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Amide hydrogen exchange coupled to nano-electrospray ionization mass spectrometry (nano-ESI-MS) has been used to identify and characterize localized conformational changes of Akt upon activation. Active or inactive Akt was incubated in D2O buffer, digested with pepsin, and analyzed by nano-ESI-MS to determine the deuterium incorporation. The hydrogen/deuterium (H/D) exchange profiles revealed that Akt undergoes considerable conformational changes in the core structures of all three individual domains after activation. In the PH domain, four β-strand (β1, β2 β5 and β6) regions containing membrane-binding residues displayed higher solvent accessibility in the inactive state, suggesting that the PH domain is readily available for the binding to the plasma membrane for activation. In contrast, these β-strands became less exposed or more folded in the active form, which is favored for the dissociation of Akt from the membrane. The beginning α-helix J region and the C-terminal locus (T450-470P) of the regulatory domain showed less folded structures that probably enable substrate entry. Our data also revealed detailed conformational changes of Akt in the kinase domain due to activation, some of which may be attributed to the interaction of the basic residues with phosphorylation sites. Our H/D exchange results indicating the conformational status of Akt at different activation states provided new insight for the regulation of this critical protein involved in cell survival.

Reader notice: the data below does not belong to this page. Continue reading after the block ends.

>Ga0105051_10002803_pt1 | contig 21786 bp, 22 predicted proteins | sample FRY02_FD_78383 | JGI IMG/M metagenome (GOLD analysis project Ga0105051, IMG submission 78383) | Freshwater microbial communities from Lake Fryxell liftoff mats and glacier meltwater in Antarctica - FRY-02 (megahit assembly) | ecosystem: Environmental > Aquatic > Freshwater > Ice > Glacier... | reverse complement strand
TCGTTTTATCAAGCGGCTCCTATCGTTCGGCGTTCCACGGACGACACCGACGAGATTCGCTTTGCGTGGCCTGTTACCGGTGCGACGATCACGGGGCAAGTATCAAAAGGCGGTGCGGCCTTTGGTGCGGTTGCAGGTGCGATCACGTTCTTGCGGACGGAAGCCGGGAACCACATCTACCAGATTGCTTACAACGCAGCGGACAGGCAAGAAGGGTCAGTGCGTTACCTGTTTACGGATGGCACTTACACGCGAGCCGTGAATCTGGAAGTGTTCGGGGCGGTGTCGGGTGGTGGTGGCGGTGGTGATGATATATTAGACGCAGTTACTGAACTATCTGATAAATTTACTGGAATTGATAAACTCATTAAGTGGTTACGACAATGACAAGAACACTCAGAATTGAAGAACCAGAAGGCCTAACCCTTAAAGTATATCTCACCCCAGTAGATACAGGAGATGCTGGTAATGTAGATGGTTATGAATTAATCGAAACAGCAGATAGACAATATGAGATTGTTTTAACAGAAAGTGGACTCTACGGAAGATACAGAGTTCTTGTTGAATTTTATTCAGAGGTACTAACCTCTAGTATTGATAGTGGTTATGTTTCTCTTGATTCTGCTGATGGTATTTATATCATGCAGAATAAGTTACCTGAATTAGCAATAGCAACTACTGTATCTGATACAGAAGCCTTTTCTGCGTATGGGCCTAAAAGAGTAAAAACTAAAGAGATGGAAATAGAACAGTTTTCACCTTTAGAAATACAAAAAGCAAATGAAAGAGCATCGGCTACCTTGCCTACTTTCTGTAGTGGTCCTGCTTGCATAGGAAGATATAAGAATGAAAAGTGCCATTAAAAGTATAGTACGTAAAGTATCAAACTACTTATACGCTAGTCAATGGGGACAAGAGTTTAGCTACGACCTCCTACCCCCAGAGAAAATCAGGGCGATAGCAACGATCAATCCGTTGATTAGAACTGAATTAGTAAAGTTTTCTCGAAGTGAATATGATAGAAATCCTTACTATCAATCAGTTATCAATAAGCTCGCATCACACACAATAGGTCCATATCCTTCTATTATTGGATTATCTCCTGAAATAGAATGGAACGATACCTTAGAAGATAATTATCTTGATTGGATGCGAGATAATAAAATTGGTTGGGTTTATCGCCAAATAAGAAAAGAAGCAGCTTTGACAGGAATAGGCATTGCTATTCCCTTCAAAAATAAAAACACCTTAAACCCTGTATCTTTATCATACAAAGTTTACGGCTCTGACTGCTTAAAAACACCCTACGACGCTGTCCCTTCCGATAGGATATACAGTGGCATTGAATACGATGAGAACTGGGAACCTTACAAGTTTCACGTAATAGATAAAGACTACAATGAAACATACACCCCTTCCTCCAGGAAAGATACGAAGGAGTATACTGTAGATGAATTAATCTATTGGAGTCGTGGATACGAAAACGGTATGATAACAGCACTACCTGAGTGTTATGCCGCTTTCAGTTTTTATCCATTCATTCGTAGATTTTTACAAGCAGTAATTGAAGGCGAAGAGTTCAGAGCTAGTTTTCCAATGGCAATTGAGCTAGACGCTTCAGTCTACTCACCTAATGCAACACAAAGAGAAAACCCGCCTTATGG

Akt is a key serine/threonine kinase that controls many cellular processes such as cell survival, differentiation, proliferation and metabolism.1,2 In mammals, Akt comprises three highly homologous isoforms known as Akt1, Akt2 and Akt3. Each isoform contains three distinct functional regions, including an N-terminal pleckstrin homology (PH) domain (residues 1-108), a central kinase domain (KD, residues 150-408), and a C-terminal regulatory domain (RD, residues 409-480).3 It is well established that Akt activation is mediated by membrane phospholipids particularly phosphatidylinositol 3,4,5-trisphosphate (PIP3) which is produced by phosphoinositide 3-kinase (PI3K) in response to the growth factor receptor stimulation. The interaction of the PIP3 with the PH domain of Akt triggers the translocation of cytosolic Akt to the plasma membrane. The membrane interaction results in Akt conformational changes, exposing T308 of the kinase domain and S473 of the regulatory domain. The phosphorylation of both T308 and S473 by phosphoinositide-dependent protein kinase 1 and 2 (PDK1 and PDK2), respectively, leads to full activation of Akt.4–8